Like its namesake, Little Knight’s food truck has nobly supplied tacos, burritos and quesadillas in Edmond through rain and shine at the corner of Waterloo Road and Broadway Avenue for about four years.
In July, Little Knight’s opened a brick-and-mortar location at 2917 E. Waterloo Road, which resulted in expanded hours and menu. Diners can munch on street tacos served with a Guatemalan twist.
Mario and Rita Caballero moved to Oklahoma 14 years ago from Guatemala, where they ran a successful restaurant. Playing off of their surname, which means “knight” in Spanish, the Caballeros opened the food truck because they didn’t see another truck serving hungry denizens in north Oklahoma County.
The truck earned rabid and loyal fans. Little Knight’s sports a nearly spotless record from online reviewers. Out of 140 reviews on Facebook, Yelp and Google, only four have been less than the maximum five stars.
“A lot of people say the truck is a landmark for the community around here,” said Eddie Caballero, Mario and Rita’s son, who runs the new Little Knight’s location. “We’re always out there and it’s easy access.”
Little Knight’s specializes in street tacos where the onus is on the meat filling, grilled onions, cilantro and special red sauce. If you’re looking for lettuce, cheese and sour cream on your taco, order the supreme version.
“It’s Mexican with a Guatemalan twist,” said Caballero. “It’s not 100 percent one way or the other; it’s a mix of both.”
The Caballeros’ Guatemalan influence can be seen in the Little Knight’s breakfast platter, which features two scrambled eggs, longoniza (Guatemalan sausage), refried beans, plantains, queso fresco and a choice of flour or corn tortillas.
The food truck started by catering to breakfast and lunch crowd, closing at 3 p.m., and making it one of the few places in the Oklahoma City area to get authentic breakfast burritos and tacos. The new restaurant is open until 8 p.m.
Caballero said breakfast accounts for nearly half of his sales on the weekends. During the week, a cavalcade of construction workers, painters and nearby oil companies order breakfast for plenty of energy during the workday.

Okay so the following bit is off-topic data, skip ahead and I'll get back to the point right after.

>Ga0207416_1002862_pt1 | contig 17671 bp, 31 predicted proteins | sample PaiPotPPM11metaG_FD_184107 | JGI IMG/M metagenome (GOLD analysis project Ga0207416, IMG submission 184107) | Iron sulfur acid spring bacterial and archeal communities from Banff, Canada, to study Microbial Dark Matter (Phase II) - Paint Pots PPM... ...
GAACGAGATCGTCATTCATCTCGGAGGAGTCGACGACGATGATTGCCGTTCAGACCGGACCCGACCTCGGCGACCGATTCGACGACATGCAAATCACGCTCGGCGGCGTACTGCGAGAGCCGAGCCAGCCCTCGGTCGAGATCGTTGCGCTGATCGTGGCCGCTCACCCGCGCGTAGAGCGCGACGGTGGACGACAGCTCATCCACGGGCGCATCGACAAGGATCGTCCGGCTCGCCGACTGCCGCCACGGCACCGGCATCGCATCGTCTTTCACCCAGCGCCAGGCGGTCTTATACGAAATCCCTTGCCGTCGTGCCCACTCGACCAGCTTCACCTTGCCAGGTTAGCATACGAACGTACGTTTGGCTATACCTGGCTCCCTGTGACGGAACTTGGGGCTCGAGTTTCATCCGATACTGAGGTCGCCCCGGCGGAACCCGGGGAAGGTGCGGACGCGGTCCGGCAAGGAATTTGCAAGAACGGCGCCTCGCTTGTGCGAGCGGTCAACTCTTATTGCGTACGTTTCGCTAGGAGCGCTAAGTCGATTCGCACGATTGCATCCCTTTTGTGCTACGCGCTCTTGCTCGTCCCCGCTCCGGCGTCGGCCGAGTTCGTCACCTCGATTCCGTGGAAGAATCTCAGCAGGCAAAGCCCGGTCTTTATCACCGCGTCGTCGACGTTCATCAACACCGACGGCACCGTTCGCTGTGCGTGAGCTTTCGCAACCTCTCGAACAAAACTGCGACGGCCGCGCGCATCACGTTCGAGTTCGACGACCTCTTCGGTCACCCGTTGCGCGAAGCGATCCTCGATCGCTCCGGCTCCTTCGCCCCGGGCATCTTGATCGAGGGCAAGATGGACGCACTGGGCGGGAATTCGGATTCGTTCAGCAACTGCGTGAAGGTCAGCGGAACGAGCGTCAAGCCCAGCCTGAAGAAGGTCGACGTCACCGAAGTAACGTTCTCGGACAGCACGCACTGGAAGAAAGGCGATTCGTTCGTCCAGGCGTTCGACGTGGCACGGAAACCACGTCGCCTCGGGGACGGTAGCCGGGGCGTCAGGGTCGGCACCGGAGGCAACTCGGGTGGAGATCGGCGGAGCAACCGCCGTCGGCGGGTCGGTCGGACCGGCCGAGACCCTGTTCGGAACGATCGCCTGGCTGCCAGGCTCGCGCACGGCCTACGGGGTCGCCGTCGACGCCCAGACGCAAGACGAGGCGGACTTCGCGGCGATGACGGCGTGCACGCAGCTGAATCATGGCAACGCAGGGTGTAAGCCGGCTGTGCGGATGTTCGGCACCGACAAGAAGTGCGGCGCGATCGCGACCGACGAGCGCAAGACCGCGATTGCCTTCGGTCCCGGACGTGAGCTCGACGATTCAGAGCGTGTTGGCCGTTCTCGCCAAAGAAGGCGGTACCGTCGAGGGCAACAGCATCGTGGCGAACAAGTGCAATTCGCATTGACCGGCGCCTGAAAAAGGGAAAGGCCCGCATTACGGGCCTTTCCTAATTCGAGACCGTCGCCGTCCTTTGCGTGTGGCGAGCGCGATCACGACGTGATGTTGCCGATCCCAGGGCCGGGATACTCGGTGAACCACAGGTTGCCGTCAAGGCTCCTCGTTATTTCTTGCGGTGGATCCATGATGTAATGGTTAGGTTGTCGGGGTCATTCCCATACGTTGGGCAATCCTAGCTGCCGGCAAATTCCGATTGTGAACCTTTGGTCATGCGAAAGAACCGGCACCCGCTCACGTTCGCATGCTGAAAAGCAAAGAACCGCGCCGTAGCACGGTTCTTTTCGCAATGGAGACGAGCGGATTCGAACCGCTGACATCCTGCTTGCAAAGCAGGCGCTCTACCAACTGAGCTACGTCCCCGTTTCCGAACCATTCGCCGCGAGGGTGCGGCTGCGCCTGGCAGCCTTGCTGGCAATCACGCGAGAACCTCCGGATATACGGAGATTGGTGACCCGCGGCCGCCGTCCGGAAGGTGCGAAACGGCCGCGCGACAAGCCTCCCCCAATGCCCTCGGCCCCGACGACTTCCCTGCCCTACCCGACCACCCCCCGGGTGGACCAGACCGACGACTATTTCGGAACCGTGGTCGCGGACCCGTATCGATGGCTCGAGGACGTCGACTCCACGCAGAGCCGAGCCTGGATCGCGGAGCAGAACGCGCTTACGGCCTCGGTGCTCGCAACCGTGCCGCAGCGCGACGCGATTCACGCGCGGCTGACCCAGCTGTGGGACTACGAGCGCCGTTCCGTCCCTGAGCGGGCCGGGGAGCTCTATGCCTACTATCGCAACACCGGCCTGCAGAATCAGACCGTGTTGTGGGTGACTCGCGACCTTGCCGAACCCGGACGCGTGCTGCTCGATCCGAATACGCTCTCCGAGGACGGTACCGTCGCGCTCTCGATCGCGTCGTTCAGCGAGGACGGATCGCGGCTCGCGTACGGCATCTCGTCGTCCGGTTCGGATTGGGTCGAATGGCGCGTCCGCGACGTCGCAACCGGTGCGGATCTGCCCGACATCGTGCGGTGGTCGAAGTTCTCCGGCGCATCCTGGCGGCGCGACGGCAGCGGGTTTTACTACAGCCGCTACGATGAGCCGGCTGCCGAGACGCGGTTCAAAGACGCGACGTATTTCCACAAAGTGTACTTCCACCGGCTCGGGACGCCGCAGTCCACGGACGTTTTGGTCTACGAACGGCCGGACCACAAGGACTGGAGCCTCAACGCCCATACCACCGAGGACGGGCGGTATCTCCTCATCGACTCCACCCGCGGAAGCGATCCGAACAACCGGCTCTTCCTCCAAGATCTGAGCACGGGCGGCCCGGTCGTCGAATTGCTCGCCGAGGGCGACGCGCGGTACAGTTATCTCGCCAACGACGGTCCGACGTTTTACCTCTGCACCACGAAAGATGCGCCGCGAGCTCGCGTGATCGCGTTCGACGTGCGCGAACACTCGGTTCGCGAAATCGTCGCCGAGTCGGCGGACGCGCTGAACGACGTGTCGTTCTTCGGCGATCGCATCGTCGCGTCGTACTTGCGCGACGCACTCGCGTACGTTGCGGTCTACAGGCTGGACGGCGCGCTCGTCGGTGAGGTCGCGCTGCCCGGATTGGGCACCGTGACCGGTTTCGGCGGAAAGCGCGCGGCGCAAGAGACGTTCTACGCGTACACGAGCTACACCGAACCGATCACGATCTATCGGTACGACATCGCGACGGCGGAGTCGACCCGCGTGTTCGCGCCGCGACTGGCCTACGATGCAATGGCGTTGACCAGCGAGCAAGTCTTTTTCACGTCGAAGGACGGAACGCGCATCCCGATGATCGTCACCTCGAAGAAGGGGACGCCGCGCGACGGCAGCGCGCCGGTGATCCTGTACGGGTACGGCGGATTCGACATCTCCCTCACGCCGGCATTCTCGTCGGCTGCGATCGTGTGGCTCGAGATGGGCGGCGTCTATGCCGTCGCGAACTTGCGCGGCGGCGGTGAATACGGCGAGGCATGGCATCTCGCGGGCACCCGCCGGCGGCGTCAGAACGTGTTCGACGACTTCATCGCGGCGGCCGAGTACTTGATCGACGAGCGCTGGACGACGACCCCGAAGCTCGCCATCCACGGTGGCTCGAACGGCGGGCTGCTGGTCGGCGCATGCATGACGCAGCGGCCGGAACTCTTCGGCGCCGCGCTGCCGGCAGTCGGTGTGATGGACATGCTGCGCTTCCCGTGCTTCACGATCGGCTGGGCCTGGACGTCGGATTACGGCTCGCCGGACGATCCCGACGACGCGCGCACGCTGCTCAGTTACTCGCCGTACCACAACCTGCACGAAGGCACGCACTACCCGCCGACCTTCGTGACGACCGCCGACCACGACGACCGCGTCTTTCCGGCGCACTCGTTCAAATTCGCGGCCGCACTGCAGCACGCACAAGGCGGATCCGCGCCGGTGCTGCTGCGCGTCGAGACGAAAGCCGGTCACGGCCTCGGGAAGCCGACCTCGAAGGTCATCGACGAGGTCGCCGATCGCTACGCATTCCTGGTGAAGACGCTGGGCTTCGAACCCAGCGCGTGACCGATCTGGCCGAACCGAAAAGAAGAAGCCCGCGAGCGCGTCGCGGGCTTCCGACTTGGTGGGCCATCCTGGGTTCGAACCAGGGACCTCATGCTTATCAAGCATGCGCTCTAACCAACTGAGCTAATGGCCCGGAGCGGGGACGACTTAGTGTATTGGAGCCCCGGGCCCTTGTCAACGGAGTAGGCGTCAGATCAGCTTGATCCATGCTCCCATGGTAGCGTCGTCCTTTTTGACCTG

The new location is a small shack located next to a Phillips 66 gas station, but don’t let the outside fool you. The interior of the restaurant is warm, inviting and cozy. There are nine total tables in the dining room and an additional five on the outdoor patio.
Mario Caballero spent three months renovating the building on his own, hanging new sheetrock and painting the walls for an “old world” style.
Moving into a new location also meant more space for the kitchen. The addition of a deep fryer meant fresh tortilla chips. Caballero said it’s not uncommon during football season to get take out calls for five orders of chips, queso and salsa. They also added fried flautas and taquitos.
Little Knight’s offers a pair of new “specials,” but in reality, they’re available every day — fresh tamales and a drunken burrito, which is smothered in a cheese sauce. Tamales are such a labor-intensive dish that many restaurants only offer them on certain days of the week or during the holiday season, but Little Knight’s serves them every day. They make them by hand every other day and hope the demand doesn’t outstrip the supply.
“I don’t eat the tamales here because I know how much work they take,” Caballero said. “For me to go into the back and eat one, it just won’t do it.”
Tamales are served in chicken and pork varieties, and topped with a smoky tomato-based sauce. Little Knight’s lets its entrée sauces do the talking. They offer salsa for chips, but don’t expect a pico de gallo in a side cup. The restaurant wants to add heat if you ask for additional sauce. A green jalapeño sauce is spicy but pales in comparison to the tiny container of orange habanero accompanying a platter.
“I tell people, ‘Be careful,’ but they don’t listen, and I can see them sweating,” Caballero said of the habanero sauce.
A taco platter of three tacos (choices of chicken, steak, al pastor, chorizo and shredded beef) is complemented with fresh refried beans and rice prepared with chicken stock, tomato and corn, grilled onions and radishes.
The Caballeros believe in word-of-mouth as the best advertising, which places an onus on the quality of the product.
“We gained a lot of customers because our food is fresh,” Caballero said. “My dad believes in the quality of the meat. We are buying the best quality of meat we can get … We opened this place because we were getting more demand and bigger quantities.”
The community of Little Knight’s fans was put on full display April 2016 when the Little Knight’s truck was stolen during the middle of the night. After social media push offering a reward for the truck, the story was picked up by local television news.
After the report aired, the truck was discovered in Tecumseh after a resident recognized its distinct yellow paint. It was a returned after two days with minor damage and inventory gone.
“After that, we had people coming from different places who had never tried our food. It actually turned into free advertising,” Caballero said.
Print headline: Landmark tacos: From food truck to restaurant, Little Knight’s serves tacos and burritos with a kiss of Guatemala.